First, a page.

OrangeAttack's Pac-10 Preview – Part 1

Ahh, spring. Hope springs eternal, as the temperature starts to warm up, the grass begins to grow again, and college football fans scramble for any and every small tidbit of information about the team and prospects for the fall.

Spring. Far too early to really take any kind of a decent stab at how the conference looks to be shaping up… but what else is there to do? Recruiting is over, spring practice hasn't yet begun, and football fans everywhere wish for even XFL games just to sate the thirst for the pigskin. By summer time, kickoff time doesn't seem that far away, and there's sun, rafting trips, copious amounts of golfing (even for the horrendous hacker like yours truly… KEP, can you spare some time for lessons?) and all the other activities of summer to keep us occupied.

Spring. Too late to ski much. Too early to waterski. Too early to talk about college football.



It's never too early to talk about college football. So without further ado… my Pac 10 preview… the first of three parts.

#10 Stanford Cardinal #10 Stanford Cardinal

Anyone who doesn't think that the Trees are in a world of hurt is, well, in a word: Nuts. Things look much less than rosy in Palo Alto these days, with the departure of outstanding coach Tyrone Willingham to Notre Dame, not to mention the graduation of all but two members of the defense. Then there is the rather questionable choice of new HC Buddy Teevens, whom Stanford selected over former OSU head coach and USC assistant Mike Riley.

Two members of the Stanford defense return, both defensive linemen: NT Craig Albrecht and DT Matt Leonard. Gone are CB Ruben Carter, FS Tank Williams, and ILB Coy Wire, leaving large holes to fill.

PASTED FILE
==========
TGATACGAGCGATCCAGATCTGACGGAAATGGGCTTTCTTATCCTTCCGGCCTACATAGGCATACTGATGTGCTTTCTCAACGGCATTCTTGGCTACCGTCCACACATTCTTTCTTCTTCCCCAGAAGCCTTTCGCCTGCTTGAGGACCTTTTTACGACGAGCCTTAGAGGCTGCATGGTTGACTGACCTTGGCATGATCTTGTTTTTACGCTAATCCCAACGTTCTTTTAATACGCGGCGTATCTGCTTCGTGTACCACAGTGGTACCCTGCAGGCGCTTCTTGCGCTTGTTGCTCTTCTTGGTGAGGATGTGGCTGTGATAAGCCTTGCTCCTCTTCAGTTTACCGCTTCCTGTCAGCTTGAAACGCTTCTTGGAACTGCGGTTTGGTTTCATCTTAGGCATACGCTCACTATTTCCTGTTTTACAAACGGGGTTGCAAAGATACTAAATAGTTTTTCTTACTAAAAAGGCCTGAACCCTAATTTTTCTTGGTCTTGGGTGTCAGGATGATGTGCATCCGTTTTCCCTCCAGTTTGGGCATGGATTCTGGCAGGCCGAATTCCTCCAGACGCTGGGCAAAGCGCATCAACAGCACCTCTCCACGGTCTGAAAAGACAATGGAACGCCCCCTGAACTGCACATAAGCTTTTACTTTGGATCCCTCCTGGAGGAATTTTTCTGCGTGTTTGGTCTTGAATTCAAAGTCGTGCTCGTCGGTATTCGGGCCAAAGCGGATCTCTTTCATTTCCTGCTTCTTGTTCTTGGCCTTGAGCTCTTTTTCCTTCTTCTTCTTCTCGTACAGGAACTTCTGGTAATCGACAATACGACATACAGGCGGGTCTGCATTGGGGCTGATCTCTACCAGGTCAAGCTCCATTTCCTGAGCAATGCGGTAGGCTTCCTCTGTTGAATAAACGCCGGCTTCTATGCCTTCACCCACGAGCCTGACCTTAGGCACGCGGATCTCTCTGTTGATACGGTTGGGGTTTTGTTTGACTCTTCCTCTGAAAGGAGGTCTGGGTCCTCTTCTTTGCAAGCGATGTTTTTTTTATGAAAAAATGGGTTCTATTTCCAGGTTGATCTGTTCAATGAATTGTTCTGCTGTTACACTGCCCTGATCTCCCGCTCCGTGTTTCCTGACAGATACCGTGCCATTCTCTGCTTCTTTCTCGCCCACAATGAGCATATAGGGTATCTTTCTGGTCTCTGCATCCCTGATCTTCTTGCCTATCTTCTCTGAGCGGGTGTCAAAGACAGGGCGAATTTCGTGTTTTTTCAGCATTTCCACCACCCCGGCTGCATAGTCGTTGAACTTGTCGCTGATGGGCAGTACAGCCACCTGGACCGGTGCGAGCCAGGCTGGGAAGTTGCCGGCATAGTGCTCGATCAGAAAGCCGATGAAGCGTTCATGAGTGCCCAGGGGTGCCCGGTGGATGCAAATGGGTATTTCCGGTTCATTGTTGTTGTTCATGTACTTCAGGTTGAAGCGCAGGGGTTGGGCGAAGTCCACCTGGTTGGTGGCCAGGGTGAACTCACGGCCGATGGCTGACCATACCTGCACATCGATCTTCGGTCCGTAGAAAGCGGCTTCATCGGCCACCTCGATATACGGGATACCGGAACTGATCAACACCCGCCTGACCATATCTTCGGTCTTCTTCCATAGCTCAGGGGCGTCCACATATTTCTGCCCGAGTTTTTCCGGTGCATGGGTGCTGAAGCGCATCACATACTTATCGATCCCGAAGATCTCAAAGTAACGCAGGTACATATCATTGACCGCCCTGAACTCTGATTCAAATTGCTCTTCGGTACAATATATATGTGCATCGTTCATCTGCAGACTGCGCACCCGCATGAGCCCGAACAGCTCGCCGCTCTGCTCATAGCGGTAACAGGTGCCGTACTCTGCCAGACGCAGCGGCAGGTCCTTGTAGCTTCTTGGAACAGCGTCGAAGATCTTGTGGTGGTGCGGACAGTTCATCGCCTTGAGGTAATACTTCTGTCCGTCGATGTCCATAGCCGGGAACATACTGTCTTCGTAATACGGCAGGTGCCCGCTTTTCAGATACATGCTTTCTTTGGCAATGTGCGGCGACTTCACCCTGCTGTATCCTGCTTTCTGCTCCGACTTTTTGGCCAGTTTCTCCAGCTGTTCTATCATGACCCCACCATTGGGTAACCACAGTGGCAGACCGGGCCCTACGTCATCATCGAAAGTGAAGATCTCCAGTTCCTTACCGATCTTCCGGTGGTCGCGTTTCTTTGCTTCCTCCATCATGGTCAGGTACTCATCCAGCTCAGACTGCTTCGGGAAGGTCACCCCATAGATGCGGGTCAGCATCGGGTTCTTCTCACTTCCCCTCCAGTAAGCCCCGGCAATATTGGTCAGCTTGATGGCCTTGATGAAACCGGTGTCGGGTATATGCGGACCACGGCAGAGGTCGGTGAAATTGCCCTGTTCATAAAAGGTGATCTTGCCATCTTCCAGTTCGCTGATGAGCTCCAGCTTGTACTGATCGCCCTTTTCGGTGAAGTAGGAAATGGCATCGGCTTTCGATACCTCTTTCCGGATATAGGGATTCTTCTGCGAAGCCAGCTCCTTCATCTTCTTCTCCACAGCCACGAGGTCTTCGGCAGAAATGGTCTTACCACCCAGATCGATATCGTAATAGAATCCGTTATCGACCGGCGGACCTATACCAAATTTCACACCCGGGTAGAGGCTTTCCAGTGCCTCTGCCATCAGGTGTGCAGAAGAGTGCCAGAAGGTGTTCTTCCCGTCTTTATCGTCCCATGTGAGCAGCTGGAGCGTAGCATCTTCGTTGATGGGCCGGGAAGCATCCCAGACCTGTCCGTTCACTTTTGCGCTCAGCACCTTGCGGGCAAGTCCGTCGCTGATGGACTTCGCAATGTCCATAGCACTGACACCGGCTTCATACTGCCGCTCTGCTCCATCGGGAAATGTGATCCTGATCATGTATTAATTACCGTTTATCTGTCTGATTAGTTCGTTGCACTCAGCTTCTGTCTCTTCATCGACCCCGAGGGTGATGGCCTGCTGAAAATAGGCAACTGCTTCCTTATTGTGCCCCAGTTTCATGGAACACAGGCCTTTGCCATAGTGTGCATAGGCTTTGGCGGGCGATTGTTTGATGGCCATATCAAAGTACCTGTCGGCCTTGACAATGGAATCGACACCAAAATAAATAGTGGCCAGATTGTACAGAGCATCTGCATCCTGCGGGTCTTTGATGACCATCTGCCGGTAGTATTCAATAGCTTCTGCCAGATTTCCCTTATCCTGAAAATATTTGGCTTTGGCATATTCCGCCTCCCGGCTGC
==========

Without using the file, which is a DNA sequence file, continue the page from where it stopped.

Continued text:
The offense looks slightly better: Two of the four members of the offensive line, plus TE Brett Pierce return. Chris Lewis filled in admirably for the injured Randy Fasani at times, including a comeback victory at Autzen Stadium against the ducks, so Stanford doesn't look too bad at QB. What will hurt is the departure of solid workhorse Brian Allen at RB. On the bright side, dynamic (if diminutive) Luke Powell and rising star Teyo Johnson return at WR. If Lewis can get some time to throw the ball, Stanford should be able to produce offensively.

However, conventional wisdom holds that a new coach implementing a new system always costs a few games, and I suspect that this will be the case this year for Stanford. The defense is certainly going to cost some games as Teevens struggles to put together some consistency. Watch for teams to just tee off against the Cardinal this year.

The schedule doesn't do the Cardinal any service, either, with just 5 home games and 6 road games, including at Boston College, at Oregon, and visiting their old coach Willingham in North Bend for their annual game against the Irish. Yikes.

#9 California Golden Bears #9 Cal

Oh boy. How would you like to be Jeff Tedford? You've just inherited the Pac 10's worst football program, you had the worst recruiting class in the conference, and your QB has been somewhat of a head case up until now.

Okay, true: QB Kyle Boller has spent a good share of his career running for his life.